Mark Jenkins on creating those classic abstract synth sounds that can take the place of a drum fill
Some of the earliest pure synthesizer music albums were punctuated by abstract sounds that would do the work of a drum fill at the end of a bar of more conventional music.A prominent early example was Jean-Michel Jarre’s hit single “Oxygene 2,” which also features other novelties such as running an 18-note sequence under the 4/4 intro and more or less throughout the piece.
The abstract sounds we’re talking about were created on an EMS VCS3, a synth so obscure that many keyboardists who have played dozens of other instruments have never seen or got their hands on one. And because the VCS3 works in an unusual way, it gravitates towards producing unusual sounds that are by no means easy to reproduce on other more conventional instruments.
The VCS3 was developed by Dr. Peter Zinovieff, who has sadly died on 23rd June aged 88. Zinovieff was a classical composer of Russian origin interested in computer music. In those days that meant running a cabinet-sized device such as a PDP8, programmed from punched computer tape.
Zinovieff wanted to create something that would make life easier for avant-garde composers, but that more to the point would make some money for further investment in his computer music studio. In the mid 1960s he commissioned electronics designers to come up with the Voltage Controlled Studio, which ended up looking like a typical piece of post-war British industrial design, all shiny knobs and wooden paneling.
The VCS3 had nothing to do with computer music (and in fact Zinovieff made very little use of it himself) – it was an all-analog design having more in common with the much larger Moog Modular systems already available in the USA, but perhaps a tenth of the size and cost. It immediately became popular, in a modest way, with experimental pop composers and was used by Brian Eno with early Roxy Music, by Pink Floyd on “Dark Side of The Moon,” by Tangerine Dream and Klaus Schulze, and by Pete Towshend with The Who.
The VCS3 avoided the need for the Moog’s patch cabling by bringing all electronic inputs and outputs to a small pin matrix, inserting a pin joining together any two parameters. You then adjusted all the rotary knobs to complete a sound, and (though it was also possible to add a keyboard), could “play” parameters using a joystick.
This is what Jarre is doing on “Oxygene,” with many variations. Mostly he’ll make the filter whistle with a high resonance setting, modulate the resonating oscillator’s sine wave with one oscillator, and then (this is the tricky part) modulate it with another oscillator set to a different speed and waveshape.
The joystick, though only having Up/Down and Left/Right parameters, can send the resulting voltages to multiple sources, so it can raise or lower the pitch of the resonating oscillator as well as speeding up or slowing down one of the modulating oscillators:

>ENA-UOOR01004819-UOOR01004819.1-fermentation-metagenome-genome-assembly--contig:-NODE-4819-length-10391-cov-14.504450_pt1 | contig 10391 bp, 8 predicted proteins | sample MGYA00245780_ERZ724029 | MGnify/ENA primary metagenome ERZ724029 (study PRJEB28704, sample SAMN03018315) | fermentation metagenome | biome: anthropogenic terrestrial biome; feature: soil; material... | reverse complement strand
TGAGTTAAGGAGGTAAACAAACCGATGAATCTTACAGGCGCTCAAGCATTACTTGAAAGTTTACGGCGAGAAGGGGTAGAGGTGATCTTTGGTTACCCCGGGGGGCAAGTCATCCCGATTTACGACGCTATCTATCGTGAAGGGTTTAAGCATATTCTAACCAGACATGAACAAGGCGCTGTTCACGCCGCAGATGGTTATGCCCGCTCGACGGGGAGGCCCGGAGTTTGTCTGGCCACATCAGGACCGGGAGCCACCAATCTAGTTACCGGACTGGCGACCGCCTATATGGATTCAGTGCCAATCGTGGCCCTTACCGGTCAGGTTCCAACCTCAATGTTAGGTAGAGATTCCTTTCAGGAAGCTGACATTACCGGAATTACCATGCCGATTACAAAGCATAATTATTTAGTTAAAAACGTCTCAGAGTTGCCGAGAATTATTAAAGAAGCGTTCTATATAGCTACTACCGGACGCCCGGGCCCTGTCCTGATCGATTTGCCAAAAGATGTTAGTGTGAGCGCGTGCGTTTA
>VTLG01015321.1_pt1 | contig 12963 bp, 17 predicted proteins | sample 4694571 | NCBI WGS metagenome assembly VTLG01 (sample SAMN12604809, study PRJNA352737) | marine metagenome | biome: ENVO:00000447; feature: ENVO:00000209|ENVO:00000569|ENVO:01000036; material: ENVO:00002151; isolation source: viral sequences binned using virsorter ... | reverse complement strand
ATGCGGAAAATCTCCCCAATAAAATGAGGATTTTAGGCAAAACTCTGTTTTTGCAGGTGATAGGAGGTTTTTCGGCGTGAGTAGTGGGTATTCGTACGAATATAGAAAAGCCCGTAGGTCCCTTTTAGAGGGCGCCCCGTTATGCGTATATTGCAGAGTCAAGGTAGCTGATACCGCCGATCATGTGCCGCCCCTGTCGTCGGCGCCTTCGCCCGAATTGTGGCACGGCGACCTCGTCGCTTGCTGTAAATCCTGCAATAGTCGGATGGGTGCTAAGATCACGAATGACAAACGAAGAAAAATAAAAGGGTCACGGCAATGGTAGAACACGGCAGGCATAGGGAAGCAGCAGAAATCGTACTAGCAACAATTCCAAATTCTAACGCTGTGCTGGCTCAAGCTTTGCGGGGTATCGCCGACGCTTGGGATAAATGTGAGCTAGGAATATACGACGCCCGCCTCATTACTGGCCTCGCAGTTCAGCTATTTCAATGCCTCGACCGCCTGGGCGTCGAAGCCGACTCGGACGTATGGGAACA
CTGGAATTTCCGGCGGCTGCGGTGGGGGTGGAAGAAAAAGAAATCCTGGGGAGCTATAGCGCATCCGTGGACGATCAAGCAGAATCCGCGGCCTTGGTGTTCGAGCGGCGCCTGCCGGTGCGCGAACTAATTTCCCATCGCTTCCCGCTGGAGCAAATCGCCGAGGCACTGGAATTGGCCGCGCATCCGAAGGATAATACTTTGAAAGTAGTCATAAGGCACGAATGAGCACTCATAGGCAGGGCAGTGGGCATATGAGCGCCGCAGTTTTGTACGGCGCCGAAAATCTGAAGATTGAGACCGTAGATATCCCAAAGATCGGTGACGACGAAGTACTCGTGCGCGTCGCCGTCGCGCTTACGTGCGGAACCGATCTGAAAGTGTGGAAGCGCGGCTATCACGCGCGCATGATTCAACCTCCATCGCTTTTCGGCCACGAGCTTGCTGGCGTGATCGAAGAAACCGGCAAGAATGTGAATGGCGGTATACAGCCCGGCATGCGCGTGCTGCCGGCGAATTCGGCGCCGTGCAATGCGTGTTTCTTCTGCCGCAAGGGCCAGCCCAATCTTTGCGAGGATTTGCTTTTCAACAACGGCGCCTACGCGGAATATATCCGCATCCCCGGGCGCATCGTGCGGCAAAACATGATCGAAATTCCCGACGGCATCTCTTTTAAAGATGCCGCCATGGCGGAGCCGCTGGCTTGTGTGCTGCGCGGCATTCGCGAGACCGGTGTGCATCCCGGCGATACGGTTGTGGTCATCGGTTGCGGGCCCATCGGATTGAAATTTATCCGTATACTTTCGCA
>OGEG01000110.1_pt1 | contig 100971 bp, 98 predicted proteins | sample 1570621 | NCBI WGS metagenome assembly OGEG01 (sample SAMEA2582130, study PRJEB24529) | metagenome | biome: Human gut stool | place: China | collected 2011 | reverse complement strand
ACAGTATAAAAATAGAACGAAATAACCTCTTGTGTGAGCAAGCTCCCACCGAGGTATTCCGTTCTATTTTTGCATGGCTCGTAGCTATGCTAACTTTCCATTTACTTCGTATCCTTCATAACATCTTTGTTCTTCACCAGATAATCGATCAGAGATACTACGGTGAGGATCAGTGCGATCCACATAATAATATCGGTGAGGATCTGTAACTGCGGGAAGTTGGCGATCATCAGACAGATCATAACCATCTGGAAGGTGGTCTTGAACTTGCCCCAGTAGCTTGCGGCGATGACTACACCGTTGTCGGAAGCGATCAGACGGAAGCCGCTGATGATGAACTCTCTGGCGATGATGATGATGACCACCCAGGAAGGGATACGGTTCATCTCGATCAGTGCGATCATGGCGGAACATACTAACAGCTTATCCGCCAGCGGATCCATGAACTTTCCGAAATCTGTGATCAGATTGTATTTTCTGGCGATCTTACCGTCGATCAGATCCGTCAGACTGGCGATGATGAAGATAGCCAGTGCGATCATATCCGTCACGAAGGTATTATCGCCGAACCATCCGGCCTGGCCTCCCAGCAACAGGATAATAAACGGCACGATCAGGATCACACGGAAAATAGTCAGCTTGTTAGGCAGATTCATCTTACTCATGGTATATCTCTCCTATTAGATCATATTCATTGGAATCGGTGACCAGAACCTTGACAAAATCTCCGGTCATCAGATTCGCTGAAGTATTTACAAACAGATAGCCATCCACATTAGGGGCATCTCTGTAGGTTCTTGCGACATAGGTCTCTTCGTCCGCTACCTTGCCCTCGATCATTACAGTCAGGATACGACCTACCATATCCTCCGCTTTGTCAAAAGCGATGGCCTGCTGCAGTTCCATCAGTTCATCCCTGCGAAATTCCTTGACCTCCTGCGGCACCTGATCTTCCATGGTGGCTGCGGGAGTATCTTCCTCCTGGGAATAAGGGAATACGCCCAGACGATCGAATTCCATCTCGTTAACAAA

Peeeeeowwww! WhhhhhizzzZZZZ! BLEEBLEEBleeBleebleebleeblebleeble…zzzzzzzkkkkKKKKKpreEEEEEEE!
That’s my best transliteration of the sounds produced, with the addition of a little tape echo or other delay. And something similar is produced by Tim Blake on the Gong album “Flying Teapot,” “You,” and others, by space rock band Hawkwind on “Space Ritual,” and so on.
Pink Floyd’s “Dark Side of the Moon” edges towards similar territory with the VCS3 and portable version the EMS Synthi A, creating the running sequence and sounds for “On The Run.” Blake tended to use a pair of Synthi As for his sounds, while Jarre racked up as many as six at a time.
It’s relatively easy to make these abstract sounds on Eurorack modular systems – some even have joystick modules available to help – but not so easy with small analog synths. On the Roland SH101, for example, you had the resonant filter, but only one LFO, so could only make very simple modulated sounds, like a police siren.
Other small synth designs did have two LFOs, but often with one running only to the filter and the other only to the oscillators. Rarely did you find a joystick or anything that would allow you to pull down the filter pitch while pushing up the modulation speed and depth, all with one hand…
On a Eurorack synth, try patching a couple of modulating LFOs (remember to jump around from square to saw to triangle outputs) to a resonating filter, or if you don’t have one, to a sine wave sound on an oscillator (square and other waveshapes just don’t have the same effect). If you don’t have a joystick, you need to patch two or three attenuator controllers, or maybe a foot controller to give you more options over how each sound develops and dies away.
There are also a few new ways to get at these EMS sounds these days. An iPad app called iVCS3 is excellent. A hardware instrument from Erica Synths in Latvia, the Syntrx, which does a very good job, adds MIDI and has a programmable pinbay rather than using actual pins. And there’s talk of a VCS3 version coming up from Behringer.
Using these striking and unearthly sounds to punctuate the end of a passage, or running them throughout a little more quietly, is always very effective and atmospheric. We have to thank the vision of Dr. Peter Zinovieff for bringing them down to this planet.